Mom’s Oatmeal Cookies

Lila Steele Judd

Oatmeal cookies would have been a fall or winter treat, as no one in their right mind would build a fire in the cook stove and heat up the kitchen when the temperature was already hot.


When Mom made these oatmeal cookies she did not have a mixer or a modern electric or gas cook stove.  Mixing was done by hand in a bowl with a wooden spoon.  On the farm there were no cabinets other than a few shelves for dishes, so  the kitchen table served as the work space.

One may think four eggs would be too many, but eggs were one food we had in abundance, since Dad was raising chickens.  And the skim milk was not the same as the skim milk we know today.  Since our milk was not pasteurized, the cream would rise to the top and could be skimmed off and used to make butter, or better yet, to make ice cream or fudge!  No chocolate chips either, but we did have raisins.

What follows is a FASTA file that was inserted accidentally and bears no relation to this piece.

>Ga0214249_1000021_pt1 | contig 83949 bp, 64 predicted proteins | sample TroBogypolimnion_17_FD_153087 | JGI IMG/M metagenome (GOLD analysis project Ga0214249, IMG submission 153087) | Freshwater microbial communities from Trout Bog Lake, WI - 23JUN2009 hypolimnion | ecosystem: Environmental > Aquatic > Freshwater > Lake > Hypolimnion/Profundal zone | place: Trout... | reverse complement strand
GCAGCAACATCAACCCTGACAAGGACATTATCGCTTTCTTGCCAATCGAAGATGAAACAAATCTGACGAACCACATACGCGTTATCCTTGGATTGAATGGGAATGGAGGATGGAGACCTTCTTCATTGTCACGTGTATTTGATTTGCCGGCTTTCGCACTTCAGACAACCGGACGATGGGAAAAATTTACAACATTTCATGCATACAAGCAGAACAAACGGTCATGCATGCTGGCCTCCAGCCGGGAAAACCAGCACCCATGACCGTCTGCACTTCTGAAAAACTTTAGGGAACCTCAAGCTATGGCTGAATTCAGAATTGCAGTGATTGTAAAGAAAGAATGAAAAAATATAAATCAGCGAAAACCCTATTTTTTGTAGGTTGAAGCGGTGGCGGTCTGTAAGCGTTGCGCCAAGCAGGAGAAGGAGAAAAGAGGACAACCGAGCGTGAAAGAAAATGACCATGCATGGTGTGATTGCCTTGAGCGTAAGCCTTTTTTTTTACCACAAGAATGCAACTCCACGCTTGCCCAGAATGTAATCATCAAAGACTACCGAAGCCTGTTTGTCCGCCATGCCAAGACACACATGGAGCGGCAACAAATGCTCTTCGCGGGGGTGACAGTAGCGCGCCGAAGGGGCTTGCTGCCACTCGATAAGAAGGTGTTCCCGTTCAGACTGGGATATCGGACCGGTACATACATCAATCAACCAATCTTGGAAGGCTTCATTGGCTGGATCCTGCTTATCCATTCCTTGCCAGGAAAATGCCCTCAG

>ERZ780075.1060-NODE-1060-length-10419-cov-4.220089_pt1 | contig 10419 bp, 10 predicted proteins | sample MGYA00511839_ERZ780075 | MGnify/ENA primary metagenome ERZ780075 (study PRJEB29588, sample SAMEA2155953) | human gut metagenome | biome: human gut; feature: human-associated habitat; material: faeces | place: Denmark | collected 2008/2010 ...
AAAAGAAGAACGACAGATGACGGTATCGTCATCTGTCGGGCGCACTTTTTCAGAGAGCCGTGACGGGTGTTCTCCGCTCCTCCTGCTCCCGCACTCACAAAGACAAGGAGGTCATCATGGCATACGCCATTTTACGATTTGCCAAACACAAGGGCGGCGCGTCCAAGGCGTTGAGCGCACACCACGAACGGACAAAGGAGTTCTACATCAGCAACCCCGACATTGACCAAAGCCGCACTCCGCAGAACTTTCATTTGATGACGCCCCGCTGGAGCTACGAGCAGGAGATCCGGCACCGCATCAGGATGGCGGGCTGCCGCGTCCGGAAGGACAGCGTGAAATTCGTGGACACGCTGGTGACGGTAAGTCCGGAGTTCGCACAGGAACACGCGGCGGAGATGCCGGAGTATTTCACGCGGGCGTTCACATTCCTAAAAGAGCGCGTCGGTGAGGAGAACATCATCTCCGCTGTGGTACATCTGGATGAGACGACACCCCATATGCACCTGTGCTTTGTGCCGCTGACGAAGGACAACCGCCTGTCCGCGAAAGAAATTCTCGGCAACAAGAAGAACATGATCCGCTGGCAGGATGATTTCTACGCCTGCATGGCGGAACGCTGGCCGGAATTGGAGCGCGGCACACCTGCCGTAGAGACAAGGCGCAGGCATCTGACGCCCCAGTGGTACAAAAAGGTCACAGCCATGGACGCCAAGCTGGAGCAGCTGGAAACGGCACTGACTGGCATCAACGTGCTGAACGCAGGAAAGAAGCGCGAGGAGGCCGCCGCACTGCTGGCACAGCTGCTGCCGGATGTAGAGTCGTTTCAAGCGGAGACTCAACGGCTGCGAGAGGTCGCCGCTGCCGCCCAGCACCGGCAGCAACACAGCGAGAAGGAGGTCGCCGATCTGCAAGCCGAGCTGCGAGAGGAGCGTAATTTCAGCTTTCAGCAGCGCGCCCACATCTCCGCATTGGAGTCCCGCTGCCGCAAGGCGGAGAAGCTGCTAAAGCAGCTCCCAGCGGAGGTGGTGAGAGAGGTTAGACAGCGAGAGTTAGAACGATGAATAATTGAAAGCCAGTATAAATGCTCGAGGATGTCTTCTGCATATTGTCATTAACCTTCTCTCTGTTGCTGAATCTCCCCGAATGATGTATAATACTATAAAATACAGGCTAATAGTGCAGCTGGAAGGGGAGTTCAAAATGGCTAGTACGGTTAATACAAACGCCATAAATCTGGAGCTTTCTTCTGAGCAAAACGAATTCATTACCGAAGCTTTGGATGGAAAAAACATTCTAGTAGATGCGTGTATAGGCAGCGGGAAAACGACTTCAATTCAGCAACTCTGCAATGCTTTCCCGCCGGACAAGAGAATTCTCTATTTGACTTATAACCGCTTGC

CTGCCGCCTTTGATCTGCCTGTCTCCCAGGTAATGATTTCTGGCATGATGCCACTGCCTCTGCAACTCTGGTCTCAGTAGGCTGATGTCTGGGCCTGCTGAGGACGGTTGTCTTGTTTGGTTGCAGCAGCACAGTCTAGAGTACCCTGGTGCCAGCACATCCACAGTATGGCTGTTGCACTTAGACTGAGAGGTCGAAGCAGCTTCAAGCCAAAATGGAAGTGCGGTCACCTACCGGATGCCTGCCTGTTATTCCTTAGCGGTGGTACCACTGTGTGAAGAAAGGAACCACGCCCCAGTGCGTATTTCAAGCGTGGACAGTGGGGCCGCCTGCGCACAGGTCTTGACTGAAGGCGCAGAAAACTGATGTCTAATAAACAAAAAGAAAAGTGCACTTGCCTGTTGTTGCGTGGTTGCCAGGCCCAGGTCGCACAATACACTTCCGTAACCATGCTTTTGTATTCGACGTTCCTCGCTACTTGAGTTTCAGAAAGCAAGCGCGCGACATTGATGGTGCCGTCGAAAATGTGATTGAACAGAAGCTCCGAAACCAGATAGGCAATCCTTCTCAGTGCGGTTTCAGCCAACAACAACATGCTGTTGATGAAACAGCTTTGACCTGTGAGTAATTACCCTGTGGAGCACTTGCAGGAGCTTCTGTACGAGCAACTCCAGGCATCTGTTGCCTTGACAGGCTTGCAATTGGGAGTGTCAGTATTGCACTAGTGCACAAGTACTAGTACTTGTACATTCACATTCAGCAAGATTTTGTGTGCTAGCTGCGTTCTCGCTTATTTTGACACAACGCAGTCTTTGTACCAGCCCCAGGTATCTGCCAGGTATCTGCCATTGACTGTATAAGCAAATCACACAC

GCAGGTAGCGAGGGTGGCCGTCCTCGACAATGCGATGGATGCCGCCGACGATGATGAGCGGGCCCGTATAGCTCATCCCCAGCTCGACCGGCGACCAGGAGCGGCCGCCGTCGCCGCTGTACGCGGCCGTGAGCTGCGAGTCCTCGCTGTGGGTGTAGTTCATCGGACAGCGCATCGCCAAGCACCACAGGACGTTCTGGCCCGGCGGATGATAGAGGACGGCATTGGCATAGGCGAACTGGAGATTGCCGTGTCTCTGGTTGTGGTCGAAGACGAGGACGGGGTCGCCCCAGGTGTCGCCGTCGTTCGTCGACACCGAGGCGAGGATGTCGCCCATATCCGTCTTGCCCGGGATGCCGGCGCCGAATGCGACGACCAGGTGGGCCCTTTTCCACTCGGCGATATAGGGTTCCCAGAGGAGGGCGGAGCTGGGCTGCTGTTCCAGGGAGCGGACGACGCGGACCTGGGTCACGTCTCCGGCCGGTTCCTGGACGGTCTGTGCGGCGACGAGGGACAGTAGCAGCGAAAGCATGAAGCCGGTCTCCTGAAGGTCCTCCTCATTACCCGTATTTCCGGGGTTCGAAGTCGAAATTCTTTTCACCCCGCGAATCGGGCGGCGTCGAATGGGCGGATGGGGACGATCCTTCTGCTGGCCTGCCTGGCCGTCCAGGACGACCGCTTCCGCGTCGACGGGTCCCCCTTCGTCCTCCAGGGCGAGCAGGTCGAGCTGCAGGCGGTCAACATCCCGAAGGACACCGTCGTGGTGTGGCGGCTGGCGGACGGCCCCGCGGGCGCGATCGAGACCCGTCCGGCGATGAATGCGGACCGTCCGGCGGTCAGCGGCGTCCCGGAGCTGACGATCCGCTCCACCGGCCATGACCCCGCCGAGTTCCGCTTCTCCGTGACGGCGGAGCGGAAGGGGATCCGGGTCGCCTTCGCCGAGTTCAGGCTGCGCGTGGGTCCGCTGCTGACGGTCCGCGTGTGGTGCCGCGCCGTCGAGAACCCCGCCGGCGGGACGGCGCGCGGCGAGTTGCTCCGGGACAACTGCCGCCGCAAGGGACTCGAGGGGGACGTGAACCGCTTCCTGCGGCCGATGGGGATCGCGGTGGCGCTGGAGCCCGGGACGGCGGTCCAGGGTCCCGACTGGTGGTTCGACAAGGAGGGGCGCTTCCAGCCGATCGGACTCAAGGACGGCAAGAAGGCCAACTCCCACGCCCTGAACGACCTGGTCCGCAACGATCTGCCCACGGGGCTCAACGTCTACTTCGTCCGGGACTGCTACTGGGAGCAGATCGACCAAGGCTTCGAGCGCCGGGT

The cookies were baked in the oven of the coal cook stove.  The only way to know if the oven was the right temperature was by feel.  Mom would open the oven door and quickly wave her hand to check the temperature.  She always baked one or two test cookies, which she broke in half to check the doneness.  If you were lucky you got to sample a test cookie.    There was no kitchen timer, so she had to watch the clock or go by how they smelled to know when to take them out of the oven.

Mom’s Oatmeal Cookies

1 cup shortening
2 cups sugar
4 eggs
1 teaspoon vanilla
2/3 cup skim milk
3 cups regular rolled oats
3 cups flour
1 teaspoon baking soda
2 teaspoons baking powder
1/2 teaspoon salt